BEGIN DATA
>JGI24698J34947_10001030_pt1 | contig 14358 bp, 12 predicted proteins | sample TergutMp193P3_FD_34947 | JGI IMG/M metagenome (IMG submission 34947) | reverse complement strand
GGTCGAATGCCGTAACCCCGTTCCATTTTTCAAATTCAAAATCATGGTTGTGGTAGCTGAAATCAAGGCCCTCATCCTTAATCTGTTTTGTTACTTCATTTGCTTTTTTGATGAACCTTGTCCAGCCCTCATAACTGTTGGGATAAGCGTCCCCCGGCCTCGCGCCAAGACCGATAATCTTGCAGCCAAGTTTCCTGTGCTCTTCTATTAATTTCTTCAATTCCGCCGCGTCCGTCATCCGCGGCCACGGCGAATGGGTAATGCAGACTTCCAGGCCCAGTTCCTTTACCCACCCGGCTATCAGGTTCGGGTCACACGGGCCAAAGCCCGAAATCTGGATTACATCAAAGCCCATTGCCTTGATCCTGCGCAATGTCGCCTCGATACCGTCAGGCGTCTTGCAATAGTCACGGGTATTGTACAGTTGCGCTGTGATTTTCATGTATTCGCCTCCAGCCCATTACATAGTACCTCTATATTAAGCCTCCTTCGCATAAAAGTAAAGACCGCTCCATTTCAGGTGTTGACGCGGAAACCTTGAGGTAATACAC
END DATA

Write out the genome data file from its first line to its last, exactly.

>JGI24698J34947_10001030_pt1 | contig 14358 bp, 12 predicted proteins | sample TergutMp193P3_FD_34947 | JGI IMG/M metagenome (IMG submission 34947) | reverse complement strand
GGTCGAATGCCGTAACCCCGTTCCATTTTTCAAATTCAAAATCATGGTTGTGGTAGCTGAAATCAAGGCCCTCATCCTTAATCTGTTTTGTTACTTCATTTGCTTTTTTGATGAACCTTGTCCAGCCCTCATAACTGTTGGGATAAGCGTCCCCCGGCCTCGCGCCAAGACCGATAATCTTGCAGCCAAGTTTCCTGTGCTCTTCTATTAATTTCTTCAATTCCGCCGCGTCCGTCATCCGCGGCCACGGCGAATGGGTAATGCAGACTTCCAGGCCCAGTTCCTTTACCCACCCGGCTATCAGGTTCGGGTCACACGGGCCAAAGCCCGAAATCTGGATTACATCAAAGCCCATTGCCTTGATCCTGCGCAATGTCGCCTCGATACCGTCAGGCGTCTTGCAATAGTCACGGGTATTGTACAGTTGCGCTGTGATTTTCATGTATTCGCCTCCAGCCCATTACATAGTACCTCTATATTAAGCCTCCTTCGCATAAAAGTAAAGACCGCTCCATTTCAGGTGTTGACGCGGAAACCTTGAGGTAATACAC